Tum, Chepkurui are Cherry Blossom winners

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By Jim Hage
Monday, April 12, 2010

The Kenyans and Ethiopians, fierce competitors on the track and in cross-country, brought their rivalry to the roads of Washington at Sunday's 38th Credit Union Cherry Blossom Ten Mile Run.

And even after relatively unheralded Kenyan Stephen Tum outsprinted the two Ethiopian pre-race favorites, Lelisa Desisa and Tilahun Regassa, little seemed settled when Desisa filed a protest alleging that Tum had obstructed his final few strides. Referee and chief judge Ed Murray said he would review videotape of the finish and issue a ruling, probably on Monday.

Though the post-race paperwork turned anticlimactic, the race itself proved scintillating, with Tum, Desisa, Regassa and three-time champion John Korir, from Kenya, trading positions and reeling off 4-minute 30-second miles. Tum's unexpected finishing surge -- he covered the last mile in 4:25 -- put him at the tape a scant stride and one second ahead of Desisa. Tum's time of 45:43 trails only Ismael Kirui's then-world record of 45:38 set in 1995 on the all-time Cherry Blossom list.

"Even at the end, I don't know if I win," Tum said. "Even right now, I'm not sure. . . . I'm not believing it."

Regassa, who ran a world-leading 59:17 half marathon in January, finished third in 45:50 and Korir took fourth in 46:05; it was Korir's fourth attempt -- and at age 34, perhaps his final -- to join Bill Rodgers as the event's only four-time winner.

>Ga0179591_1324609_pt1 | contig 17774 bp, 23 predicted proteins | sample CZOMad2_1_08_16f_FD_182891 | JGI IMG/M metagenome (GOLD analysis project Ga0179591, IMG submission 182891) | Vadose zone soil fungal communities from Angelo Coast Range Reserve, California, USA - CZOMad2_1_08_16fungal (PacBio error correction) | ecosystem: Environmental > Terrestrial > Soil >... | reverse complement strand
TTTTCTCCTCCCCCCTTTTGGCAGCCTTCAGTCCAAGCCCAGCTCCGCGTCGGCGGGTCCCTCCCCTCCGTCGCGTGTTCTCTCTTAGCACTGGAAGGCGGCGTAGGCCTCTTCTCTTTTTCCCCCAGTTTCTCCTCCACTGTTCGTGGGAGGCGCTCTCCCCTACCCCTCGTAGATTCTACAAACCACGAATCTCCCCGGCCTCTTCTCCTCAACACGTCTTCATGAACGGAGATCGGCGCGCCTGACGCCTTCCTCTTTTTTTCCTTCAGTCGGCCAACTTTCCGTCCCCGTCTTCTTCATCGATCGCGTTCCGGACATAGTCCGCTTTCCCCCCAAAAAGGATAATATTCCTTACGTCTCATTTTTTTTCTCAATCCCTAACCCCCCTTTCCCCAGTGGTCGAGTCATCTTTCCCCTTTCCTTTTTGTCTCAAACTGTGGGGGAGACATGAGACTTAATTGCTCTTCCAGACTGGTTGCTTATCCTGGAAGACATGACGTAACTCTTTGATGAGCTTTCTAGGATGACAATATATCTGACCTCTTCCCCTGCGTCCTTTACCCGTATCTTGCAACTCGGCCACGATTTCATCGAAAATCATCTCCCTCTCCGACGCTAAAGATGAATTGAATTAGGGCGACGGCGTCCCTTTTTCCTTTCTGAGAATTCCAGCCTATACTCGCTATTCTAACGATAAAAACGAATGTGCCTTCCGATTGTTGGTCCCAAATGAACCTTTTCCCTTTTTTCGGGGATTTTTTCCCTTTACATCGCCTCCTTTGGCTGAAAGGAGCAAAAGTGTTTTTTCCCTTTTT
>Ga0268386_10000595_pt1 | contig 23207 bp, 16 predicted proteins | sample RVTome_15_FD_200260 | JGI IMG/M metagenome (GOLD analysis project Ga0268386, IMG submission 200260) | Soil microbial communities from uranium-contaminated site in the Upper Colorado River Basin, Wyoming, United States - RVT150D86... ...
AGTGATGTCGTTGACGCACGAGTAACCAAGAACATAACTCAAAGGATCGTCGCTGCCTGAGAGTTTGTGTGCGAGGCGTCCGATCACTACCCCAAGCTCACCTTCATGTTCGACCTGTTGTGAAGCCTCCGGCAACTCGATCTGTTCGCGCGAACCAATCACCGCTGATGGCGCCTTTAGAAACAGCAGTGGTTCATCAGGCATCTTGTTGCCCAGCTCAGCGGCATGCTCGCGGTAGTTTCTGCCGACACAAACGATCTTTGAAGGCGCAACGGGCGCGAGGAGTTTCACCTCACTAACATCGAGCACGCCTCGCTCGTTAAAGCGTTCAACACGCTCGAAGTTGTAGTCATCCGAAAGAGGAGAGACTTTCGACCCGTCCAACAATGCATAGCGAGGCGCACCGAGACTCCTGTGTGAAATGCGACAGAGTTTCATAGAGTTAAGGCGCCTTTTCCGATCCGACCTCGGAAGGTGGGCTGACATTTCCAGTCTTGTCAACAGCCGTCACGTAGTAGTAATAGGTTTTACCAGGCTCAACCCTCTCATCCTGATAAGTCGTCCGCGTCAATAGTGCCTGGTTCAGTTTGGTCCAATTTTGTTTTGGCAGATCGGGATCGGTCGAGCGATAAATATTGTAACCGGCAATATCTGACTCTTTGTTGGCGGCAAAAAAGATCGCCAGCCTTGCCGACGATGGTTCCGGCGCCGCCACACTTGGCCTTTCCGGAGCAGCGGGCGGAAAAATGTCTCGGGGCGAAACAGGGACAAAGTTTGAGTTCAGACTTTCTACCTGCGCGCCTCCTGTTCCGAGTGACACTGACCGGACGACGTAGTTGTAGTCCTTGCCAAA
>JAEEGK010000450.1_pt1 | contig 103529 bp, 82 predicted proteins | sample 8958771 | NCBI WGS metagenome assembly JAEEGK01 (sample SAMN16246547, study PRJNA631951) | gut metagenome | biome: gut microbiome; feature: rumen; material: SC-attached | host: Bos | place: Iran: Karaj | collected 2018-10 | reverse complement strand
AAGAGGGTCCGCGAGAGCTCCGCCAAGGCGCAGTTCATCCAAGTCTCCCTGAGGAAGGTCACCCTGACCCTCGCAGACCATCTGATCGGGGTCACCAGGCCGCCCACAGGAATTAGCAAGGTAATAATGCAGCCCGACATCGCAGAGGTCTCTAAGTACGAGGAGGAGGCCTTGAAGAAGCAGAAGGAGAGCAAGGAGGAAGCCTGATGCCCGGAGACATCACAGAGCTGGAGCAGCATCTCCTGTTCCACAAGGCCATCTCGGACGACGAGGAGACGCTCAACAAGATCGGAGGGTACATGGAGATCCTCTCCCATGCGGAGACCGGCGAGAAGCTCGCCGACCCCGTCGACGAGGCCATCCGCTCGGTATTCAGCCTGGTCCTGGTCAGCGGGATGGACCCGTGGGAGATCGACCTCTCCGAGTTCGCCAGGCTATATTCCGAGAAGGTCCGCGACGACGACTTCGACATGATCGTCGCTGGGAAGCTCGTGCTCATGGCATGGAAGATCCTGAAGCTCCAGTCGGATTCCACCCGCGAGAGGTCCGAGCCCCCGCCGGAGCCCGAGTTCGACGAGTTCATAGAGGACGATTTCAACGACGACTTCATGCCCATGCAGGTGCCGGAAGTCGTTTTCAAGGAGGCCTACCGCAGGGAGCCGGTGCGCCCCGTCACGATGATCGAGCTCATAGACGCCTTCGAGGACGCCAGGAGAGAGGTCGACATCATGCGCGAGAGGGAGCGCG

Regassa and Desisa "were just waiting for the finish," said Tum, 24. "They were talking, working together the whole time. They didn't know me. They said, 'Who is this guy?' "

Kenya also claimed the top spot in the women's race, with Lineth Chepkurui, 23, taking her third straight Cherry Blossom title in 51:51, her fastest run here by more than 90 seconds. Chepkurui's countrywoman and training partner, Julliah Tinega took second in 52:39, ahead of Ethiopians Belainesh Zemedkun and Misker Demessie, third and fourth in 53:22 and 54:37.

Chepkurui moved into the lead at Mile 4, passed the halfway mark in 25:35 and extended her lead all the way to the finish. "I'm grateful to win," Chepkurui said. "This is a big, long road race." Chepkurui finished fifth at the World Cross Country Championships in Poland last month; she was fourth in 2009.

Kelly Jaske, from Portland, Ore., ran 54:40 to take fifth; she was the first American, thereby doubling her prize money. Jaske ran most of the race with Samia Akbar, from Herndon, who finished seventh in 54:46.

"I just tagged along with Samia," said Jaske, 34. "She surged ahead at the end and I thought she had me."

Joan Benoit Samuelson, 52, the 1984 Olympic marathon gold medalist, ran 60:52 to finish 18th in her first Cherry Blossom race. She beat all 40-year-olds and set a U.S. age-group record for 10 miles, shattering the mark of 62:01 set by S. Rae Baymiller in 1994.

Samuelson started in the second wave with the open men rather than with the elite women, "and still went out way too fast," she said. "But I'm delighted to officially get the record. I would have been ecstatic to break 60 minutes . . . but today went okay."

Ray Pugsley, 41, from Potomac Falls, Va., won the masters division for a second consecutive year, running 52:08 -- the same time he recorded last year.

A record 15,694 finished the race.


© 2010 The Washington Post Company

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